Emergency Nurse Salary and Job Outlook
Though the health of the general population has shown an overall positive trend in the last few decades, there will always be demand for highly trained Emergency Department staff to respond to life’s emergency situations. Because of this, the ER nurse outlook remains (and likely will continue to remain) strong.
According to an Incredible Health study, the average ER RN makes $76,415/year. However, you can expect a range which is usually related to geography and nurse credentials, education, and experience. For example, emergency department nurses in California can expect to make more money than in other states.
Becoming an ER Nurse
In 2010, the Institute of Medicine (IOM) issued a confident goal: By 2020, their desire was that 80% of registered nurses (RN) be bachelor’s prepared professionals. This desire was related to both the complexity of nursing practice and IOM studies evidencing that bachelor’s prepared RNs have better outcomes and more competent practice. Currently, the goal has not yet been achieved, but it should affect an RN’s educational choices moving forward.
Education Requirements for ER Nurses
Associates Degree Nurse (ADN): To practice as a professionally licensed RN, at the minimum one must achieve an ADN and pass the NCLEX-RN exam before being eligible for licensure and subsequent employment. ADN programs typically take two years to complete (after two years of the appropriate prerequisites). ADN programs are usually offered through community colleges and include coursework online, in the classroom, lab work, clinical rotations, and practicum experiences. If an RN chooses this path, they should do so understanding that they may be limited professionally, as well as be ineligible for employment in a variety of settings (particularly Magnet hospitals or hospitals seeking Magnet status).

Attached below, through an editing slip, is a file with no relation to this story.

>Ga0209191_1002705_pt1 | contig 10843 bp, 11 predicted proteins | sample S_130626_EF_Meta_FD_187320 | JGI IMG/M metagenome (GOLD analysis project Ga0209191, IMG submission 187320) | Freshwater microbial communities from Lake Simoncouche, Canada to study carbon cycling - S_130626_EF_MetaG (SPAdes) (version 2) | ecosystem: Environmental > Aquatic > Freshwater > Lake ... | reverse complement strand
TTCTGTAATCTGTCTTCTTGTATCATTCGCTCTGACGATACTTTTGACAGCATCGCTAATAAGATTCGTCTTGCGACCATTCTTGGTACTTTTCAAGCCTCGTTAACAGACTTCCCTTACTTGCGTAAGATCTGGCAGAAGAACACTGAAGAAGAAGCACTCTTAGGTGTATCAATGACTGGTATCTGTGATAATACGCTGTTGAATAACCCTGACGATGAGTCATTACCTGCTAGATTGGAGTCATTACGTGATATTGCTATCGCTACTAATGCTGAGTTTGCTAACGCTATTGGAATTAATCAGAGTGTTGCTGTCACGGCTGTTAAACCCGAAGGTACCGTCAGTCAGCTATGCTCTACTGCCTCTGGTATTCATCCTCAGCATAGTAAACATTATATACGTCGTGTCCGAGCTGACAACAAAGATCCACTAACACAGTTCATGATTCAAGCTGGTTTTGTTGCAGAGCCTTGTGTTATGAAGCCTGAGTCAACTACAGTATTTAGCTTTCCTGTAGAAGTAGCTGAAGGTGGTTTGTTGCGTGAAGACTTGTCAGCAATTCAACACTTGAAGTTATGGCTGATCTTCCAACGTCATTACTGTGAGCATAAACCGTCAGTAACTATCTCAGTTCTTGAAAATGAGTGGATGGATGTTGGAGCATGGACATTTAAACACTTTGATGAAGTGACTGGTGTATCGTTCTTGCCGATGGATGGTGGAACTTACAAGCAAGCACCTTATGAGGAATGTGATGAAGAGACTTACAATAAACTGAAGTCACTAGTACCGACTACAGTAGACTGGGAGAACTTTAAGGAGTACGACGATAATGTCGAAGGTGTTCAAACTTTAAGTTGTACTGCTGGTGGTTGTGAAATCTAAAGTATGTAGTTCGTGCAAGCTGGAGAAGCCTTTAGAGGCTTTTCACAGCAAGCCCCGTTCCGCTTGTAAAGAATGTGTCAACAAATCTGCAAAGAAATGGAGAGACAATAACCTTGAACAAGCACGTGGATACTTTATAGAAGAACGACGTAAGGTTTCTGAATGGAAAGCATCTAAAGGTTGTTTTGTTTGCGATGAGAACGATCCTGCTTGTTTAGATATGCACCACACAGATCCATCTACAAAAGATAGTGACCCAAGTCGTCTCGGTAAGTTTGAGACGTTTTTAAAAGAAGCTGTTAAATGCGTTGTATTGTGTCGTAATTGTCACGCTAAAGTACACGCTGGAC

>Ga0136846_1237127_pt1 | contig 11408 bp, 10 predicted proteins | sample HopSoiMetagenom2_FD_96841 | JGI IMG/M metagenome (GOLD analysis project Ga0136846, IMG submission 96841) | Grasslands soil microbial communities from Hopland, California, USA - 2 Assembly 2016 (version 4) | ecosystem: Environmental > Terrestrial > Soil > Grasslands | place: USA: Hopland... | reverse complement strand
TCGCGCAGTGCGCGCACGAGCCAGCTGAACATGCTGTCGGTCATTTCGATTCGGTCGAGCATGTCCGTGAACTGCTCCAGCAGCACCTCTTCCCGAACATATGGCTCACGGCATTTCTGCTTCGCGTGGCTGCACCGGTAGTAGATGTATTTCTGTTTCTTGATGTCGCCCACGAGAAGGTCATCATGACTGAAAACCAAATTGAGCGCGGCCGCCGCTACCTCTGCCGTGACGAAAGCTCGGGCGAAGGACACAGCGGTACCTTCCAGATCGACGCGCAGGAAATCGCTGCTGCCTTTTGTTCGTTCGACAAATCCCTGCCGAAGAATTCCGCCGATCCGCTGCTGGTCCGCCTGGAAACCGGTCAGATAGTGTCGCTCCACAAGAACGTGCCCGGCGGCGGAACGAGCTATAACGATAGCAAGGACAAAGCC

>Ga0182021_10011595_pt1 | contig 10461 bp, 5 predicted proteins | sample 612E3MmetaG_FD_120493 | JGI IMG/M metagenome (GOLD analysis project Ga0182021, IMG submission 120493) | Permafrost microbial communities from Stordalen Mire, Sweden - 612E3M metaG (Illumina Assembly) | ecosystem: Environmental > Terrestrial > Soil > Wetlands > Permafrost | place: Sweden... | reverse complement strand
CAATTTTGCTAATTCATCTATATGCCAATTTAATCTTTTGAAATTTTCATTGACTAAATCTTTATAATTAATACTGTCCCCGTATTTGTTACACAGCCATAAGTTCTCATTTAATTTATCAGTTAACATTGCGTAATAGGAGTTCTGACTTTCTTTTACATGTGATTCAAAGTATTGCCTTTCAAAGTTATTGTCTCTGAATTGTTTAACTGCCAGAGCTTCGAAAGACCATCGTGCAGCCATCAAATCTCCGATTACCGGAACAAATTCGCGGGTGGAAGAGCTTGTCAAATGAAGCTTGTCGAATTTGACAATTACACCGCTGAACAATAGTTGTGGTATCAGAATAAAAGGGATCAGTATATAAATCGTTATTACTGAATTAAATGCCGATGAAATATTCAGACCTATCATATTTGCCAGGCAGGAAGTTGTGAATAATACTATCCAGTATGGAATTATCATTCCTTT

Bachelor of Science in Nursing (BSN): To enhance their education and maintain professional advantage, most students chose to begin their education with a BSN program. BSN programs, offered at brick and mortar campuses and online, usually take four years to complete. Much like an ADN program, they are a combination of classroom work, lecture, labor work, clinical experiences, and practicums. The IOM believes that BSN programs deliver more than what is taught in ADN programs, better equipping RNs for professional practice.
There are many “bridge” programs available, which take anywhere from 12-24 months, that allow a student to move from an ADN to a BSN or Master of Science in nursing (MSN). These programs continue to increase in popularity as the mandate continues to impact practice.